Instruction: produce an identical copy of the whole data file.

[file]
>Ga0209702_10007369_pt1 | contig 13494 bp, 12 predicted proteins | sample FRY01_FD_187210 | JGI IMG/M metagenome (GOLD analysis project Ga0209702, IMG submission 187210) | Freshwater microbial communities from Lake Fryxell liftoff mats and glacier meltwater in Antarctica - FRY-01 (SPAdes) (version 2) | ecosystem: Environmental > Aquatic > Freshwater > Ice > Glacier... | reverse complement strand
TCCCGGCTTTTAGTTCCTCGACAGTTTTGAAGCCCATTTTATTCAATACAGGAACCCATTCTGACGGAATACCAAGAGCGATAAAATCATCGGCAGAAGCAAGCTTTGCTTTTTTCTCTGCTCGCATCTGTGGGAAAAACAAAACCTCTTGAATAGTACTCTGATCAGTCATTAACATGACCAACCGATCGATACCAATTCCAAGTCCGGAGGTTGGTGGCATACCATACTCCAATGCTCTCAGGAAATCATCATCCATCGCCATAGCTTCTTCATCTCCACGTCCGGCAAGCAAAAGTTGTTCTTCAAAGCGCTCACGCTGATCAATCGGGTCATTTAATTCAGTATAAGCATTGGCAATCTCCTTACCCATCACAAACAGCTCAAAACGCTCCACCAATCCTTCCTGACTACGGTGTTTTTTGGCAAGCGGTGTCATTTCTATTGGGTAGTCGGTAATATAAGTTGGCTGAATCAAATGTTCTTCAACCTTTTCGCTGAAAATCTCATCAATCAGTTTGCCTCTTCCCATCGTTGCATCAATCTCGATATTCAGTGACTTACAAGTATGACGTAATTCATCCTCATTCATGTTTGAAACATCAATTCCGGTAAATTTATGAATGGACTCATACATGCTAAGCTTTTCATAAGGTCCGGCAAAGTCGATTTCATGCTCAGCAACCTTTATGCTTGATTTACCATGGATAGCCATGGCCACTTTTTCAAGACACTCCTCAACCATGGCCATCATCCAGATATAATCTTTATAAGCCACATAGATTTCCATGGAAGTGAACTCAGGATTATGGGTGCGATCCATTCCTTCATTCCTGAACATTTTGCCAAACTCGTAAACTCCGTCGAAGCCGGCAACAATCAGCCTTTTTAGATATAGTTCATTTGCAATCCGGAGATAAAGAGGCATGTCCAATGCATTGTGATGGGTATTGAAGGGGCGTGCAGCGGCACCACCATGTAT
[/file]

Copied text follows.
>Ga0209702_10007369_pt1 | contig 13494 bp, 12 predicted proteins | sample FRY01_FD_187210 | JGI IMG/M metagenome (GOLD analysis project Ga0209702, IMG submission 187210) | Freshwater microbial communities from Lake Fryxell liftoff mats and glacier meltwater in Antarctica - FRY-01 (SPAdes) (version 2) | ecosystem: Environmental > Aquatic > Freshwater > Ice > Glacier... | reverse complement strand
TCCCGGCTTTTAGTTCCTCGACAGTTTTGAAGCCCATTTTATTCAATACAGGAACCCATTCTGACGGAATACCAAGAGCGATAAAATCATCGGCAGAAGCAAGCTTTGCTTTTTTCTCTGCTCGCATCTGTGGGAAAAACAAAACCTCTTGAATAGTACTCTGATCAGTCATTAACATGACCAACCGATCGATACCAATTCCAAGTCCGGAGGTTGGTGGCATACCATACTCCAATGCTCTCAGGAAATCATCATCCATCGCCATAGCTTCTTCATCTCCACGTCCGGCAAGCAAAAGTTGTTCTTCAAAGCGCTCACGCTGATCAATCGGGTCATTTAATTCAGTATAAGCATTGGCAATCTCCTTACCCATCACAAACAGCTCAAAACGCTCCACCAATCCTTCCTGACTACGGTGTTTTTTGGCAAGCGGTGTCATTTCTATTGGGTAGTCGGTAATATAAGTTGGCTGAATCAAATGTTCTTCAACCTTTTCGCTGAAAATCTCATCAATCAGTTTGCCTCTTCCCATCGTTGCATCAATCTCGATATTCAGTGACTTACAAGTATGACGTAATTCATCCTCATTCATGTTTGAAACATCAATTCCGGTAAATTTATGAATGGACTCATACATGCTAAGCTTTTCATAAGGTCCGGCAAAGTCGATTTCATGCTCAGCAACCTTTATGCTTGATTTACCATGGATAGCCATGGCCACTTTTTCAAGACACTCCTCAACCATGGCCATCATCCAGATATAATCTTTATAAGCCACATAGATTTCCATGGAAGTGAACTCAGGATTATGGGTGCGATCCATTCCTTCATTCCTGAACATTTTGCCAAACTCGTAAACTCCGTCGAAGCCGGCAACAATCAGCCTTTTTAGATATAGTTCATTTGCAATCCGGAGATAAAGAGGCATGTCCAATGCATTGTGATGGGTATTGAAGGGGCGTGCAGCGGCACCACCATGTAT